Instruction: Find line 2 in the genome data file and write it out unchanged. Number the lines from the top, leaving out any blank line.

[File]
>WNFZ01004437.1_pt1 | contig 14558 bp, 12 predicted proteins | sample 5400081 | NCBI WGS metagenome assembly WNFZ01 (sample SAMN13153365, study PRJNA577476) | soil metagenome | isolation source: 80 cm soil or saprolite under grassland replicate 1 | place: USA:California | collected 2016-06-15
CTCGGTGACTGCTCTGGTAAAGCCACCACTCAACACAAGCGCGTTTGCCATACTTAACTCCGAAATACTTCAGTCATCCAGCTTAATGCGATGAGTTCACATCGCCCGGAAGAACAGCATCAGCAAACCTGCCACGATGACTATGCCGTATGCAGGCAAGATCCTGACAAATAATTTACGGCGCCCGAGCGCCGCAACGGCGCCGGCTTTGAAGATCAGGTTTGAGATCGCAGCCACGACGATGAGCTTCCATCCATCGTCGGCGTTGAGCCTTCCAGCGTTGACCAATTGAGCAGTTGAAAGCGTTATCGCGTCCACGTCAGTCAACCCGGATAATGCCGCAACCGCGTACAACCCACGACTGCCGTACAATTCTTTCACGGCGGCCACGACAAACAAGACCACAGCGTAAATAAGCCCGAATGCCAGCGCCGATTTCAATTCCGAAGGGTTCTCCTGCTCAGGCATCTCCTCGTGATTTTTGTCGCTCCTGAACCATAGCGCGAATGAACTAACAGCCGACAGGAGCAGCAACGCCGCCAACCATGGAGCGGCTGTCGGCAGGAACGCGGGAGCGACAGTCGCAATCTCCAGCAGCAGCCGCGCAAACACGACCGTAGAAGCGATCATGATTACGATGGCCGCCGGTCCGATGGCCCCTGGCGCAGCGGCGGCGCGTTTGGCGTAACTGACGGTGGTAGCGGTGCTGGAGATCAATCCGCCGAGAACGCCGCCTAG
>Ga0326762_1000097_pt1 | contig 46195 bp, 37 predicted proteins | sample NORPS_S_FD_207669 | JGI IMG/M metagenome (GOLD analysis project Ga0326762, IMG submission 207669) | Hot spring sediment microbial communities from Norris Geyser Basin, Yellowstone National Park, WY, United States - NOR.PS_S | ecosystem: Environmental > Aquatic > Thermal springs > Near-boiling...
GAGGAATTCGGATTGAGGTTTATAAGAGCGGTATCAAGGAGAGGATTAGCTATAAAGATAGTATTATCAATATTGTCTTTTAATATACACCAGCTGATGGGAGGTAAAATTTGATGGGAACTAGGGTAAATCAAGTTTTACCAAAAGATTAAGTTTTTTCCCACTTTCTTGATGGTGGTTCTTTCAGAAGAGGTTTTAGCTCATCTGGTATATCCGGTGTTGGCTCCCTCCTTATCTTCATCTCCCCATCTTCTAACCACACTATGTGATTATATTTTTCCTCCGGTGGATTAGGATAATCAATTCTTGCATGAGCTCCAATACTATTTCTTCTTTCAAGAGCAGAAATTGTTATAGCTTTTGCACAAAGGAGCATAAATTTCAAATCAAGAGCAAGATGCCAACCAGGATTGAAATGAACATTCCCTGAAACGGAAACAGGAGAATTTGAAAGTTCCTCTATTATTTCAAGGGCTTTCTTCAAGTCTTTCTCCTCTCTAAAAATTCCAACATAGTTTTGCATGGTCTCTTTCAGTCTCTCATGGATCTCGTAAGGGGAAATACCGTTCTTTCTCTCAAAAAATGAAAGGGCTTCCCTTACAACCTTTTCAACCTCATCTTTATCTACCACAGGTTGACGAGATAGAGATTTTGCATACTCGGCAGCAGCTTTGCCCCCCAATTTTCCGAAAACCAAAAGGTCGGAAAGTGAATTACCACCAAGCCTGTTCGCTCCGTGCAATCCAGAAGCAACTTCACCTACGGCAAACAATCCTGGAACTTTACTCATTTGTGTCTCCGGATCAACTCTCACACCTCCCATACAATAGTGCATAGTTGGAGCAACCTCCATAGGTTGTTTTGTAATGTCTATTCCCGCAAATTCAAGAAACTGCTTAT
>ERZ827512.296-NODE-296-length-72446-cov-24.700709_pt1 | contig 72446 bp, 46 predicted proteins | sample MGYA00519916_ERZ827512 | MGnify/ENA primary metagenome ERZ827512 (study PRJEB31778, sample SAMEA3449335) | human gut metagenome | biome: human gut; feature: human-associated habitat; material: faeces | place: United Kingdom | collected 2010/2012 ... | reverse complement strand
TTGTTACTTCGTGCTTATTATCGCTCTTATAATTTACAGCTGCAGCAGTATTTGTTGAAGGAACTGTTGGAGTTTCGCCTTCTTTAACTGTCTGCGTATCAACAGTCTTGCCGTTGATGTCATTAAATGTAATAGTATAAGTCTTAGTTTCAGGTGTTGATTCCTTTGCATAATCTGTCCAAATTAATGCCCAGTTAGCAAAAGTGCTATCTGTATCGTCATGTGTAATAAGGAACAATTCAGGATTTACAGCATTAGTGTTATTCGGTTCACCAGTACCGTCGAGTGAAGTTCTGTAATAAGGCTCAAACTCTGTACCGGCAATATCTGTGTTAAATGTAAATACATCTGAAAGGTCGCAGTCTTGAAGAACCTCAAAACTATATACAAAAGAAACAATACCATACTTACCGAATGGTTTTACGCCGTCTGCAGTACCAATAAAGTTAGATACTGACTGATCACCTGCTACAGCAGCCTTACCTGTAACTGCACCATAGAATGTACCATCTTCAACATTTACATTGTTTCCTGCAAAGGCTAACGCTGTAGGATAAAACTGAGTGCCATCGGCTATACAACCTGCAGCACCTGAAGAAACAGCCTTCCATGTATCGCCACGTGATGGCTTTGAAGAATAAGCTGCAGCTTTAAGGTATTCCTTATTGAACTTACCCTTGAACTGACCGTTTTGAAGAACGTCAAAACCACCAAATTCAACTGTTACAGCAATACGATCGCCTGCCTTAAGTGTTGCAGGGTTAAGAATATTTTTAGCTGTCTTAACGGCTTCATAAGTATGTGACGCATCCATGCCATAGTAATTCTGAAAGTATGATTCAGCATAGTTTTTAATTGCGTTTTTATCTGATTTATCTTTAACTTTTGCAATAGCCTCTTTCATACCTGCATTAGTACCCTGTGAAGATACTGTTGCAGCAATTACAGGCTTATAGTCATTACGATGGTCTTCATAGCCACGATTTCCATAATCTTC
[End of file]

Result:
CTCGGTGACTGCTCTGGTAAAGCCACCACTCAACACAAGCGCGTTTGCCATACTTAACTCCGAAATACTTCAGTCATCCAGCTTAATGCGATGAGTTCACATCGCCCGGAAGAACAGCATCAGCAAACCTGCCACGATGACTATGCCGTATGCAGGCAAGATCCTGACAAATAATTTACGGCGCCCGAGCGCCGCAACGGCGCCGGCTTTGAAGATCAGGTTTGAGATCGCAGCCACGACGATGAGCTTCCATCCATCGTCGGCGTTGAGCCTTCCAGCGTTGACCAATTGAGCAGTTGAAAGCGTTATCGCGTCCACGTCAGTCAACCCGGATAATGCCGCAACCGCGTACAACCCACGACTGCCGTACAATTCTTTCACGGCGGCCACGACAAACAAGACCACAGCGTAAATAAGCCCGAATGCCAGCGCCGATTTCAATTCCGAAGGGTTCTCCTGCTCAGGCATCTCCTCGTGATTTTTGTCGCTCCTGAACCATAGCGCGAATGAACTAACAGCCGACAGGAGCAGCAACGCCGCCAACCATGGAGCGGCTGTCGGCAGGAACGCGGGAGCGACAGTCGCAATCTCCAGCAGCAGCCGCGCAAACACGACCGTAGAAGCGATCATGATTACGATGGCCGCCGGTCCGATGGCCCCTGGCGCAGCGGCGGCGCGTTTGGCGTAACTGACGGTGGTAGCGGTGCTGGAGATCAATCCGCCGAGAACGCCGCCTAG